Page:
I tend to deal with this kind of problem by limiting the time we spend on relationships like this. We have maintained contact with all our school going friends but I feel that gaps have gradually developed over the time we have been home educating. It is natural I am sure. Home education is so much a way of life - as a family we have become closer and I have become even more of full time carer just at the time when everyone else is getting their children into school and going back to work. I am starting to accept that some of these relationships are going to change and play more of a background role in our lives.

Something I have noticed recently is how some of the young children we know who have recently started school seem to have lost the art of play. Consequently my children get less out of these relationships in any case. This is particularly sad - these kids are in all probability just exhausted. So when my son is exposed to these disparaging remarks about his abilites, I always make sure I redress the balance later. Of course I tell him his reading is great! I also tell him that he is great at playing and using his imagination and that these are really important things to be able to do especially when you are a child. I say that it is a shame for children who go to school because they don't get the chance to do all the things he does. He is usually fine about it because he has no desire to go to school anyway!

Regarding the question of appearing to belittle other people's values, I think it's not the fact that the values are different that is the problem but the way the other girl is choosing to represent them. I might be tempted to point out to my child that the world contains millions of different people with millions of different ideas and that people need to be kind to each other even when they are different. You could say to her that whilst she is being kind the other girl is not!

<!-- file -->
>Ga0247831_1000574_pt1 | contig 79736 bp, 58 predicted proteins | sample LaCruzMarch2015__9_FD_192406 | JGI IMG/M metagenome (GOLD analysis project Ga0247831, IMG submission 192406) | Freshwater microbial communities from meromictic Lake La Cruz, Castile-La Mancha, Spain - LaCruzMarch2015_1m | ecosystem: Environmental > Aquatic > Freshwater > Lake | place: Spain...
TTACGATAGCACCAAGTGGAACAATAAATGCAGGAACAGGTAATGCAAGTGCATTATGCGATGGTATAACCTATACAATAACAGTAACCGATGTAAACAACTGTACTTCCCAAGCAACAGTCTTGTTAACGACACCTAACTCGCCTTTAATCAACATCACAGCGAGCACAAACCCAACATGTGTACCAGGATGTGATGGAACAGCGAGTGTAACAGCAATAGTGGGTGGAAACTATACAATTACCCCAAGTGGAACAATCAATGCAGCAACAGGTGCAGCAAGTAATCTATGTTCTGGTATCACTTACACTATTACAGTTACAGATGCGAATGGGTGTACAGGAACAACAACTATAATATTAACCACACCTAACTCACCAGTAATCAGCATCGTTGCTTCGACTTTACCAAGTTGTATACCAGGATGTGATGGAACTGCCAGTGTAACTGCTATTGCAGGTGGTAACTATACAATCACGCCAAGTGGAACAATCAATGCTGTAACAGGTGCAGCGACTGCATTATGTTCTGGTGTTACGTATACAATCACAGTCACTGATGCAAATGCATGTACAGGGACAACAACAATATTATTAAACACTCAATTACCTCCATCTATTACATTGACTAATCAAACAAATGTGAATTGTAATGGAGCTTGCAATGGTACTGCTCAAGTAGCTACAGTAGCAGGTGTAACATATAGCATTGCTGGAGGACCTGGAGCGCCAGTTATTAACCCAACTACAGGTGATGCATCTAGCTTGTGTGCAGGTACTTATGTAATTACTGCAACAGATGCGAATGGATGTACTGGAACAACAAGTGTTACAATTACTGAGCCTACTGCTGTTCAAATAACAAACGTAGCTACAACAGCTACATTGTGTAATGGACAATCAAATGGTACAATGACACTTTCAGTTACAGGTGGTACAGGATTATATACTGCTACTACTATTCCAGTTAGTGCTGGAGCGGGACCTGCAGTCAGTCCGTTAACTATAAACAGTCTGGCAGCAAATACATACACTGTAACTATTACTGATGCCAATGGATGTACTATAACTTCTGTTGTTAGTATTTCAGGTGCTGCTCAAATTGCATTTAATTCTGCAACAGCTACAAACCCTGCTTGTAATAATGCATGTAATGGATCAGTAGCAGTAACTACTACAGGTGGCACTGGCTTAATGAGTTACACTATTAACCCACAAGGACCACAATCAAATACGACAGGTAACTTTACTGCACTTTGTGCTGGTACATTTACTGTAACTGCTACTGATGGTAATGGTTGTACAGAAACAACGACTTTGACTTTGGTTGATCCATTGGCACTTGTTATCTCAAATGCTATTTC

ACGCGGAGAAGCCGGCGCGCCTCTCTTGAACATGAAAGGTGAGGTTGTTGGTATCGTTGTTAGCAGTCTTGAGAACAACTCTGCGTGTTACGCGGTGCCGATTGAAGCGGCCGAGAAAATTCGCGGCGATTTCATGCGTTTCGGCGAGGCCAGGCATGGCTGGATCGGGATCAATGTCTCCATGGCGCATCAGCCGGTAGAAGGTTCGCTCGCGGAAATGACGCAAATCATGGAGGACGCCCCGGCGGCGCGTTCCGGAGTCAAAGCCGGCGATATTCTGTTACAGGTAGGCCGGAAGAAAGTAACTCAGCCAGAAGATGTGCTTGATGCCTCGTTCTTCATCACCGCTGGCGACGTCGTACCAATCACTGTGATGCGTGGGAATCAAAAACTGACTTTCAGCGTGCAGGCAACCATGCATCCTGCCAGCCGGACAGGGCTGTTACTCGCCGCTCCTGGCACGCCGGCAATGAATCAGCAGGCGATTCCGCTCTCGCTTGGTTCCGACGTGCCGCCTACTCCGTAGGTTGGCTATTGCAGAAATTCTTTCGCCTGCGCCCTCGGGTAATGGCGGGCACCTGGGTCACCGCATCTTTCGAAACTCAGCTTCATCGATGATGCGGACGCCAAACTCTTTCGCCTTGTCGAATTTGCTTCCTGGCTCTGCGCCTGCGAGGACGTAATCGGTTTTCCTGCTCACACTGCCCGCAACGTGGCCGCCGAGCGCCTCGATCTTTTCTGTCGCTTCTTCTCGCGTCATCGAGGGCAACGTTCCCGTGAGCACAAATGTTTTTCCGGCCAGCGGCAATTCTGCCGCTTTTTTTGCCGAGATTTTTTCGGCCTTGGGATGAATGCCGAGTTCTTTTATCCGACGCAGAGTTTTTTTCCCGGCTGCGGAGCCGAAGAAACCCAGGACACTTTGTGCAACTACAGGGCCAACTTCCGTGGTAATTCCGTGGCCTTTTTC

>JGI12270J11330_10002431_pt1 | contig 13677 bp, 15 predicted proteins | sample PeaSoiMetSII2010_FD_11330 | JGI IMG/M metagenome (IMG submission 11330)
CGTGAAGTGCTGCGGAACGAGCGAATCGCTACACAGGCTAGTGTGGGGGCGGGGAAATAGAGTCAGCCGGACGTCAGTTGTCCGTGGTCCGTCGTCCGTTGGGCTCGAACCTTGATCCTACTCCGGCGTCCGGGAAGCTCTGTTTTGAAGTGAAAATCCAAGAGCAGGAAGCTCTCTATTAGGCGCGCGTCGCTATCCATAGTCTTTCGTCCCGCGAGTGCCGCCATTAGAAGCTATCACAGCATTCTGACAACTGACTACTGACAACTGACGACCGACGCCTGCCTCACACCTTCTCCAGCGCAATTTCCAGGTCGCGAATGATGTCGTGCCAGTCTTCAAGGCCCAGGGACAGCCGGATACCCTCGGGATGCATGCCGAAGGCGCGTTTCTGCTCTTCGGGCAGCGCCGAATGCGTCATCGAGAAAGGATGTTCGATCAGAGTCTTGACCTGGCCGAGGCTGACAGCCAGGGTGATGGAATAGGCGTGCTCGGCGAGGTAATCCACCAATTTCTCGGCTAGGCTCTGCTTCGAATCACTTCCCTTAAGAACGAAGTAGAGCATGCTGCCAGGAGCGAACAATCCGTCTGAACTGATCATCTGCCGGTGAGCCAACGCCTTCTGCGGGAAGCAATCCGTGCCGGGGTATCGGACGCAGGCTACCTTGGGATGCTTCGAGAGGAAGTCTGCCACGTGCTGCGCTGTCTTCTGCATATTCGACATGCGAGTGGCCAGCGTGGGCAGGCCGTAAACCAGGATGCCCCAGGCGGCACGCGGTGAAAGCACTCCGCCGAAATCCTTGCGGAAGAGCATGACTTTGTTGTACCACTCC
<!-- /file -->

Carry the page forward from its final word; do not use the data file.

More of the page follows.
Hope all is otherwise fine and look forward to hearing your baby news soon!

Caroline
 
We got quite a bit of this when DS came out of school - especially from children who felt somehow threatened/confused by it (or perhaps more to the point, their parents did as it had clearly been discussed) It's quite a BIG THING to discover that school really isn't compulsory :wacko:

We told DS he had nothing to justify and didn't have to answer ANY questions if he didn't want to. We suggested that after he'd answered the first questions ( confirming HE, how it worked etc. ) once it got personal or awkward that he simply ask why they were so worried about/by it? - and stick to that kind of answer. This usually stopped any attitude as it shifted the attention back to the questioner ;) Easier to do with a an almost teen.

Once we were at a community music session (in a school, with schooled children! ) and one child just wouldn't let it go, DS just stuck to his "why does it bother you?" routine so the child reported loudly to the Musician (Teacher/tutor/Leader) "Sir, F isn't at school, he's Home Educated!"
His reply was "I know! Shocking isn't it?" :faint: It was never mentioned again LOL
 

marl2580

Well-known member
Lol, I remember constantly being asked 'what's 1 and 1?' by school kids. It sounds like nothing's changed in over 20 years.